A grateful fan, Southern California
Sweet show. Which is to say, not a hot show, nor one that cracked open the gateway to other worlds. More of a mellow groove abounding in warm feelings. (Reminded me a little of the serene set 2 from 4-28-85, a favorite) Last year the band opened Spring Tour at Anaheim with a show that blasted out of the box like Secretariat at the Belmont. This year, they hit the boards like a wise old prophet dispensing wisdom on a mountainside under a gleaming crescent moon, the Dog Star shining nearby. Frangelico, rather than margaritas.
There were a lot of tentative moments this time out – a fair amount time was spent vamping in a nice groove but without exploration, kind of marking time until Bobby gave the signal. That said, the jamming (which is my main reason for going) was mostly a mellower workout – it may have flown low over the waves, like the graceful brown pelicans along the SoCal coast, but it flew in some amazing and unexpected patterns that made the night unique. Especially in the 1st set Slipknot and the strange and wonderful Playin’ jam in Set 2. Rather than brilliant solo work, there was a lot of textural exploration, with some new provinces of RatSpace revealed for the first time (at least, to me).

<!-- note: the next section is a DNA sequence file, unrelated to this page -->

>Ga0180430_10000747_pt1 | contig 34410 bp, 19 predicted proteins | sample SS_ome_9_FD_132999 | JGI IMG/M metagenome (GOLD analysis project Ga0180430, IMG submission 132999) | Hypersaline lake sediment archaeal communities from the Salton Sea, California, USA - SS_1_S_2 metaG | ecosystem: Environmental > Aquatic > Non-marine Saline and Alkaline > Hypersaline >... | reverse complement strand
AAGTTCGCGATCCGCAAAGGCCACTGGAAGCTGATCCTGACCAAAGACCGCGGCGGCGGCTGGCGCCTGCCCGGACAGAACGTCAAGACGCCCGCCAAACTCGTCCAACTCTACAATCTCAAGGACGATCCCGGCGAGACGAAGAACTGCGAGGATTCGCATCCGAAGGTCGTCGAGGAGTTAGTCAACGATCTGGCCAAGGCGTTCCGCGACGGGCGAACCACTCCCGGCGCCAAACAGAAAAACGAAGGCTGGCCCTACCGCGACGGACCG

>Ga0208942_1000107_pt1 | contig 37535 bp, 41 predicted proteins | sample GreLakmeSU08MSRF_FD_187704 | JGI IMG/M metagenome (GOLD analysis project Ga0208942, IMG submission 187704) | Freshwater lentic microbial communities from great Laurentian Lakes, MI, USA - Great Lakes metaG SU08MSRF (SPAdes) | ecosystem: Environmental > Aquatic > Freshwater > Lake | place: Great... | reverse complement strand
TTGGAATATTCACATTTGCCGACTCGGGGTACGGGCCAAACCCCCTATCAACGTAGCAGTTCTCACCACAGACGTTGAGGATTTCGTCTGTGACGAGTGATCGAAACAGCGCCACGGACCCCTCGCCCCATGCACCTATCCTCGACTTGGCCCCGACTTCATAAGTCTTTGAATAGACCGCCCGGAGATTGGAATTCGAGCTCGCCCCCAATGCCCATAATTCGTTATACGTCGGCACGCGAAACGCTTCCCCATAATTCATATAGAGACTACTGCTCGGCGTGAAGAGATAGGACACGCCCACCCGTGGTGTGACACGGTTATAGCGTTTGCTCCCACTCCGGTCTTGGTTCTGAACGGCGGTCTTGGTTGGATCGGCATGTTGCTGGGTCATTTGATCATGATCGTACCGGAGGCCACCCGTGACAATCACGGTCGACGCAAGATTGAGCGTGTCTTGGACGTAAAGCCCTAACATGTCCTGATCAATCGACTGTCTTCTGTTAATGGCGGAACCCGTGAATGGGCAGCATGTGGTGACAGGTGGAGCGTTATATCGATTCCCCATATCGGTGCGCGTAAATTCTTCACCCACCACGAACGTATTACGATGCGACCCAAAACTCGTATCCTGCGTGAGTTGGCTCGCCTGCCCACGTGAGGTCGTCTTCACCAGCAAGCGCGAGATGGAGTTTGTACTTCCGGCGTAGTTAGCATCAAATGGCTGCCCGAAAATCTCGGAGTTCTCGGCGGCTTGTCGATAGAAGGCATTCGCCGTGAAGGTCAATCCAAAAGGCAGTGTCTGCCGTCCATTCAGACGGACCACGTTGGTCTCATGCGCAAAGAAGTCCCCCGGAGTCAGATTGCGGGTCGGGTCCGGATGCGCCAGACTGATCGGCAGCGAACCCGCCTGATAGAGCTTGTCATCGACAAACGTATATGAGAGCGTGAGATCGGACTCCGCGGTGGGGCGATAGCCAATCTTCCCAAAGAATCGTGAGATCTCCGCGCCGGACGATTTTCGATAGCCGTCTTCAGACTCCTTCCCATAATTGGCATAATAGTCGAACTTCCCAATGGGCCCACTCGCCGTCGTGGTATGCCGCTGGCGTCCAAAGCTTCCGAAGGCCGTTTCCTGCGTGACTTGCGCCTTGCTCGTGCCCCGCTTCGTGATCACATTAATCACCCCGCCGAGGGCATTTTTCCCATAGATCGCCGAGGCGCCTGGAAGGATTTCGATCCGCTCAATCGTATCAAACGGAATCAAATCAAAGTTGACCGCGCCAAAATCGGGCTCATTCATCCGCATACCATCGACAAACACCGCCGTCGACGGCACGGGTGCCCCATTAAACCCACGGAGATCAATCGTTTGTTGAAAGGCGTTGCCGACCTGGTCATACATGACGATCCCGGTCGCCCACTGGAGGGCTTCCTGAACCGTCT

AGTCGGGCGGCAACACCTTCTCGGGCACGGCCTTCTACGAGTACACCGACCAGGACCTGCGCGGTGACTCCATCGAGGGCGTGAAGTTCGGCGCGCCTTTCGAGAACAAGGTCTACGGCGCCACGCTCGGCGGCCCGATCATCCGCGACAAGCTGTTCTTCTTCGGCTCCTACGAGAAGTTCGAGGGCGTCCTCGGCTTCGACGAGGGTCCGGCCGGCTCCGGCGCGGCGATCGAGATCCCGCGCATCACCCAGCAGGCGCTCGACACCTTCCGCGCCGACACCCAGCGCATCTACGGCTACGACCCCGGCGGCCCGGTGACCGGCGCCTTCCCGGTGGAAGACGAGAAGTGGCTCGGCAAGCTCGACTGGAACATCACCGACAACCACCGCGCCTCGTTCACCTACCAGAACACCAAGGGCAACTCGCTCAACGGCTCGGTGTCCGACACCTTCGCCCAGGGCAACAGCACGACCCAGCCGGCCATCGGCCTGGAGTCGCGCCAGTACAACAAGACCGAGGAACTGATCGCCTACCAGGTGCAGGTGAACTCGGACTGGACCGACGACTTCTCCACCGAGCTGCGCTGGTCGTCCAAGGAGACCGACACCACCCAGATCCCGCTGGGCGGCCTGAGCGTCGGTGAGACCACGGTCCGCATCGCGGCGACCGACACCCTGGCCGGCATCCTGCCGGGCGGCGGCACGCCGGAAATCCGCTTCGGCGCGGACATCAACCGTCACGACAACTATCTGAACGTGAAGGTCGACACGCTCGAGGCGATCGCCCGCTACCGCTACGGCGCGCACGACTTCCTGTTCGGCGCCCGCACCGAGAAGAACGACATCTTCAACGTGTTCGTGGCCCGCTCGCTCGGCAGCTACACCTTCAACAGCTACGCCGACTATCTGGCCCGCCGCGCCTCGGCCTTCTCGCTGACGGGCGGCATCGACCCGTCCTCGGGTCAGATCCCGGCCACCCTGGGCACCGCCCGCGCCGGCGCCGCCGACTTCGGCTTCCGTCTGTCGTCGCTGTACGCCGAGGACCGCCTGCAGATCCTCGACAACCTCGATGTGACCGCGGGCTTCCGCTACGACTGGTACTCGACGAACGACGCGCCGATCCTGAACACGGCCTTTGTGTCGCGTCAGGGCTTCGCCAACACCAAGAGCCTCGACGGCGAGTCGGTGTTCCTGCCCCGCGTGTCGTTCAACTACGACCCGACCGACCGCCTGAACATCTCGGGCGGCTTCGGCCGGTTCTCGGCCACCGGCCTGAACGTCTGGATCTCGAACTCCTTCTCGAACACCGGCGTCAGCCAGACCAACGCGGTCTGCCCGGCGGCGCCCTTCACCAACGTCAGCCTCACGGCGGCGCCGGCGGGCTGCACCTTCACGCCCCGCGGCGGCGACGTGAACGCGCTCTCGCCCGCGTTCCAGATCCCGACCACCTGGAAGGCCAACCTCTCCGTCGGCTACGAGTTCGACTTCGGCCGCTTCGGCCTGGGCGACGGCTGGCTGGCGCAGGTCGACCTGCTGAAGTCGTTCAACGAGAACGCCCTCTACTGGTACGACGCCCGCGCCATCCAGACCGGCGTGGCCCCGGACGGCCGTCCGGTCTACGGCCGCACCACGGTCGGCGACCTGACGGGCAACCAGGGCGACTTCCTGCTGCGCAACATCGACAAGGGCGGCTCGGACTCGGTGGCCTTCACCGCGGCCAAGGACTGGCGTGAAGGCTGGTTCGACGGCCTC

All the songs were played well, with heart & conviction, but the ones that really rose to the top for me: Liberty (love the way that number makes your hips and backbone slide!), FOTD (MK shining), and the one song I asked from the universe beforehand – Foolish Heart, which just sparkled and swung. The Row Jimmy breakout was very tight, nicely sung, no reggae section at the end. It felt like MK was still searching for the inner character of the song, his solo questing but not yet finding. It’s wonderful for me, as an audience member, to be part of this ongoing process, and extremely cool of the band to let us in on it. The Ratdog originals, while among my favorites, carried that embracing vibe that wrapped up the whole night.